Although not limited to these five, as I have already mentioned, these core existential conditions become fertile ground for exploration in coaching and often offer a new way to explore a client’s concerns.
So how has this shown up in coaching literature to date?
To quote once more our Danish hero,
Ay, there’s the rub!
I believe it is useful to describe what I perceive to be two strands of thinking that have pulled existential coaching in opposite directions, with each missing the real strength and uniqueness that it offers practising coaches.
The first approach – let’s call it the academic strand3– has emerged from the practice of existential psychotherapy and brings with it a strong focus on theory, with particular reference to the phenomenological method of Edmund Husserl and the works of Martin Heidegger. To my mind, this strand has led to an overly theoretical approach to existential coaching, steeping it in the obtuse language of existential philosophy, alongside exhortations to consider Martin Buber’s concepts of I-It and I-Thou in the coaching relationship, and descriptions of the coaching approach with labels such as bracketing and horizontalisation for things which most coaches do naturally; namely, suspending judgment and avoiding leading the client with one’s own assumptions of priority.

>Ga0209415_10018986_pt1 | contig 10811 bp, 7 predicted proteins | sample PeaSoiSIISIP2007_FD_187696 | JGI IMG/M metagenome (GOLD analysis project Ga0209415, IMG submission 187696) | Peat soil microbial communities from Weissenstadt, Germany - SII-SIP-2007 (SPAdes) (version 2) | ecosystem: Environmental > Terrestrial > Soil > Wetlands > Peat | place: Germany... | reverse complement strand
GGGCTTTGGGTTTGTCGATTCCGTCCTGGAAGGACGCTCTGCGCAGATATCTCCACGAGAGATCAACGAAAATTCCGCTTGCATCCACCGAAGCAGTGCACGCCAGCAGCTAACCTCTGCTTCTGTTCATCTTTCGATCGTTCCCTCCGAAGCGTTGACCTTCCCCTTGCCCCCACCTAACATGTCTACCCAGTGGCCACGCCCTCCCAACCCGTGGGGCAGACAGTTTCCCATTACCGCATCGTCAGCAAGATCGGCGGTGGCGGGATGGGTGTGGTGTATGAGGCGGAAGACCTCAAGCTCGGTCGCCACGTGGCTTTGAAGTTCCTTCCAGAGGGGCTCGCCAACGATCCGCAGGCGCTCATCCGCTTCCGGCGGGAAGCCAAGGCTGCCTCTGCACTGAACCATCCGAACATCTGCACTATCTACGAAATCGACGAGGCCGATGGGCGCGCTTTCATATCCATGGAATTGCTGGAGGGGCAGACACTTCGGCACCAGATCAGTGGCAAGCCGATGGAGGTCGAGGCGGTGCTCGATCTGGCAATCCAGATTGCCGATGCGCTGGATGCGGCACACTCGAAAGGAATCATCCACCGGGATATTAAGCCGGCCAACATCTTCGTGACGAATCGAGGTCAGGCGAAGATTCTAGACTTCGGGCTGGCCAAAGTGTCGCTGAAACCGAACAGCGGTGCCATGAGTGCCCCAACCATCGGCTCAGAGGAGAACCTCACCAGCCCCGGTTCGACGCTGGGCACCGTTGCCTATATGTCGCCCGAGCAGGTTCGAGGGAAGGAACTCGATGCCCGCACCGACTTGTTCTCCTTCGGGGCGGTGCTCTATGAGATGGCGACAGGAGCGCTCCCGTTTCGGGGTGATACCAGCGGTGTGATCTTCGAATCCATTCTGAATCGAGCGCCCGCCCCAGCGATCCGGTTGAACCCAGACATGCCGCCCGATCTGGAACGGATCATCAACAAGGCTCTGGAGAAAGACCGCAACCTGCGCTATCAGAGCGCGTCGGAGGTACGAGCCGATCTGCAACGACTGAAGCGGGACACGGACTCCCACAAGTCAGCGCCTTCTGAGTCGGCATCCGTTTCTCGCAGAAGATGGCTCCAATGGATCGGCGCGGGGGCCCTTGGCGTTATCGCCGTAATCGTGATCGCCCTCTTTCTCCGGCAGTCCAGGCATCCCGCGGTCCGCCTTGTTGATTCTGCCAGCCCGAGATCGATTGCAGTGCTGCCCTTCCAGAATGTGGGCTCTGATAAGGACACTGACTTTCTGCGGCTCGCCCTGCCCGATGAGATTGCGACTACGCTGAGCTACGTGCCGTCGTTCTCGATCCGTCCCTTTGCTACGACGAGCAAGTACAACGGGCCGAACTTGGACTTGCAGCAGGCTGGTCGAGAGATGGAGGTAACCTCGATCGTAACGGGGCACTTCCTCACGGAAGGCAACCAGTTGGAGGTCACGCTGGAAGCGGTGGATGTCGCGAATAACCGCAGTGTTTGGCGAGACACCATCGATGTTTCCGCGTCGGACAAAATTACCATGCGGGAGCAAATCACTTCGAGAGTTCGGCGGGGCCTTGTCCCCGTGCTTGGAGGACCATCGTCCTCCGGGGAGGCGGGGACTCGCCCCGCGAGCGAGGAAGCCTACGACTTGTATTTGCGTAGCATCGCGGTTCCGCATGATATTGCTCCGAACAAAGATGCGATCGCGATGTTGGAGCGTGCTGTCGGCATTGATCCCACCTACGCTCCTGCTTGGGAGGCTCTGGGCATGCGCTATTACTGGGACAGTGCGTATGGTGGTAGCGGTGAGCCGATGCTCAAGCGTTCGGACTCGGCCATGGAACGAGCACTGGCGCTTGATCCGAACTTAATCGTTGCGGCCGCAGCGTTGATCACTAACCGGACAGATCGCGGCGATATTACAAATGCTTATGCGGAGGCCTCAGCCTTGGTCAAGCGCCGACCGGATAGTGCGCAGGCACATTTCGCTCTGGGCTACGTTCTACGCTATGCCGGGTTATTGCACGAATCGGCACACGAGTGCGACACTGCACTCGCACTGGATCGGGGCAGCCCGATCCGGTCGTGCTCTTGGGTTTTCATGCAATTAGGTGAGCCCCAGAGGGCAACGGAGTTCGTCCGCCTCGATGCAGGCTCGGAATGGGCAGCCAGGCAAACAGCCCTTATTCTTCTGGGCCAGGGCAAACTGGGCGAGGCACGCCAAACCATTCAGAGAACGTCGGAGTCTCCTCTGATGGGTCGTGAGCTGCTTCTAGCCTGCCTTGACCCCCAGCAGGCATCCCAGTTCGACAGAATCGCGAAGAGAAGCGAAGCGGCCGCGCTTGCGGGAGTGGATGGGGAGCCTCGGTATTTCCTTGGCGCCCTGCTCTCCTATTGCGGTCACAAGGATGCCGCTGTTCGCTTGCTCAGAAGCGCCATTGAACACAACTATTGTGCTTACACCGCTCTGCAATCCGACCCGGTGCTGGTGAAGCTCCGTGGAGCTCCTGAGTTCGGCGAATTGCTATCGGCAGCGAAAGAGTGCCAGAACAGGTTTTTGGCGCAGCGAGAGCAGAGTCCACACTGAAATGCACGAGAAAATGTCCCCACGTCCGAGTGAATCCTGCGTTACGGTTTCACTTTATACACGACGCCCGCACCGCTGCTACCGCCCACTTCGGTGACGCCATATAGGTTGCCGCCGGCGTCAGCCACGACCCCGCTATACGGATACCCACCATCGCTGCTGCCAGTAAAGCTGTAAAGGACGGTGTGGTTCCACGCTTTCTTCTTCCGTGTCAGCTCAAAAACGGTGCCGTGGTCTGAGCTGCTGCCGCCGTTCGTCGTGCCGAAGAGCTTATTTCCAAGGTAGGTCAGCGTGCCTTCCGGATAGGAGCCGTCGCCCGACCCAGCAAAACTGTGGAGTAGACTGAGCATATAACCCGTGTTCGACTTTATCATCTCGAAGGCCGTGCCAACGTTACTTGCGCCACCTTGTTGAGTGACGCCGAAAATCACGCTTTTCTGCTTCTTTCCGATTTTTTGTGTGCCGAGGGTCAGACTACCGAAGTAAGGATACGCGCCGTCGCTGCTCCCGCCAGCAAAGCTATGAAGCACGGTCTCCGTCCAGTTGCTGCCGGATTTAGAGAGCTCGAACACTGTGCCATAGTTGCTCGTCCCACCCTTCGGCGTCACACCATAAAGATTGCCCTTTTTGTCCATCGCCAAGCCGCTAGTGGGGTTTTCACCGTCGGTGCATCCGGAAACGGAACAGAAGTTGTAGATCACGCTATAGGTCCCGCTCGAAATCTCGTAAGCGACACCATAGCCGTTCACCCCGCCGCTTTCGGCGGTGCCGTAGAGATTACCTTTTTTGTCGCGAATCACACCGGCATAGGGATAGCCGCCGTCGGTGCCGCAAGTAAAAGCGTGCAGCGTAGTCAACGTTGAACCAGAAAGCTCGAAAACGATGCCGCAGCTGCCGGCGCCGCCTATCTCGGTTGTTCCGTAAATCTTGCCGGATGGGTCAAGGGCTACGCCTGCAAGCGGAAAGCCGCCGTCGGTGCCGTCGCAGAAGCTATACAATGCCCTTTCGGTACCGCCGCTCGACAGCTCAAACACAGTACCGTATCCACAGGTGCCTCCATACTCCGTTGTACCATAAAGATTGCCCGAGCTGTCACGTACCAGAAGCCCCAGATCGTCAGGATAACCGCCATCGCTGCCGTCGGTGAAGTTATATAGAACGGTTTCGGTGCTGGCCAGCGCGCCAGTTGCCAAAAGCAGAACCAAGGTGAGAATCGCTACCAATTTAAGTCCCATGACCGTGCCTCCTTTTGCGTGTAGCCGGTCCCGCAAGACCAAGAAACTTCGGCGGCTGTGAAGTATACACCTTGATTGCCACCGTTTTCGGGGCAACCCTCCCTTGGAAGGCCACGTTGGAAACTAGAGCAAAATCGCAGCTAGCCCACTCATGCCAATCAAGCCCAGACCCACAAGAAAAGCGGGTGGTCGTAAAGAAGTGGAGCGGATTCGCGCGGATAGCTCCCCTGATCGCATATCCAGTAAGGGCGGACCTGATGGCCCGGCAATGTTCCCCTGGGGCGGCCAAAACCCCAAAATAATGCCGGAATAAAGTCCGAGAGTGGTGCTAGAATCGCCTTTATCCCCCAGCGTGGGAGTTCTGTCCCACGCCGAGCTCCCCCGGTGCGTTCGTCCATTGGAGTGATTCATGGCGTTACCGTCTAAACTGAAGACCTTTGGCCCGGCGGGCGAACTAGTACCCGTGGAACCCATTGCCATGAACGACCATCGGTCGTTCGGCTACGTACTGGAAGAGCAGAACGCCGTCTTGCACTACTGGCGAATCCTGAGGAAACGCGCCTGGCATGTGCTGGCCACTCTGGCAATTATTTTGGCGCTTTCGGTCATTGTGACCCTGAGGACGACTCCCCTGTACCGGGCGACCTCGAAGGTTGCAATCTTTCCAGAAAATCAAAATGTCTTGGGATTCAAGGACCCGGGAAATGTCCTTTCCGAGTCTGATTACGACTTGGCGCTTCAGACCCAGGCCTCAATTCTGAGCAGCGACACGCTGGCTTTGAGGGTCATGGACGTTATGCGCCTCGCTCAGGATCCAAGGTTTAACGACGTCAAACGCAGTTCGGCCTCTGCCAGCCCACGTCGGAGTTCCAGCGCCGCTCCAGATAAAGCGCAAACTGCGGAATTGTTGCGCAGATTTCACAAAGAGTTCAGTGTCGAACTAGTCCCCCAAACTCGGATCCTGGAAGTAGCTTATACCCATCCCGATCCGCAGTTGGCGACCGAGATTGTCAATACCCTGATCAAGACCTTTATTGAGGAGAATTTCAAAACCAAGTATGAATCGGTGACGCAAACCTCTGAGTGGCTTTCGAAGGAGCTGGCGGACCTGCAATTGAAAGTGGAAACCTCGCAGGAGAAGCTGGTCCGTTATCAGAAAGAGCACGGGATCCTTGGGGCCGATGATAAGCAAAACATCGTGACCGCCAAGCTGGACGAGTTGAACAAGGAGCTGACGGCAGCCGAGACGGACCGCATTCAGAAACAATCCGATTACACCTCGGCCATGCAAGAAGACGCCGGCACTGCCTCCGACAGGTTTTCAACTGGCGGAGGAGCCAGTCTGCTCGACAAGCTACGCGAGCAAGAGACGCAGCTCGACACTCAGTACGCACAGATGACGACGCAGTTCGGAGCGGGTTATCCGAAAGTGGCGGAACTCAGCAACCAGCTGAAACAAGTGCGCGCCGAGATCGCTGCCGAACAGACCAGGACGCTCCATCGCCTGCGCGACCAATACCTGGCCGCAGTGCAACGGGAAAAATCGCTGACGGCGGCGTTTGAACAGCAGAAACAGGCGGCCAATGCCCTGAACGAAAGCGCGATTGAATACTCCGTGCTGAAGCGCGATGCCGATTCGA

As useful as this approach has been in offering a technical language to discuss existential theory amongst peers, it has done little to make it an approach that lends itself to coaches outside the academic world. What does it mean in practical terms, for instance, to assume an I-Thou relationship in coaching and why burden it with such quasi-religious language?
It is in this somewhat slavish adherence to the language of past existential thinkers and practitioners that this school of thought has allowed its predilection for intellectual heritage to outweigh its responsibility to communicate how existentialism can inform coaching at a practical level.
And as interesting to me as they are, the fact is that to practise existential coaching, you do not need to have read all of Nietzsche’s works or ploughed through Heidegger’s Being and Time. For existential coaching to be truly accessible, this rather literary and intellectual obsession has to come to an end in favour of an understanding of the underlying principles that really matter and how they show up in real life.
And so the second approach – let’s call it the pragmatic strand4 – is refreshing at first. It communicates the essentials of existentialism but is unconcerned by the dogma, the obscurantist language, the wordy descriptions of the phenomenological process and the endless names of writers long dead. Instead, it strips existentialism down to its bare bones and turns it into a series of simple principles to guide both the coach and the client.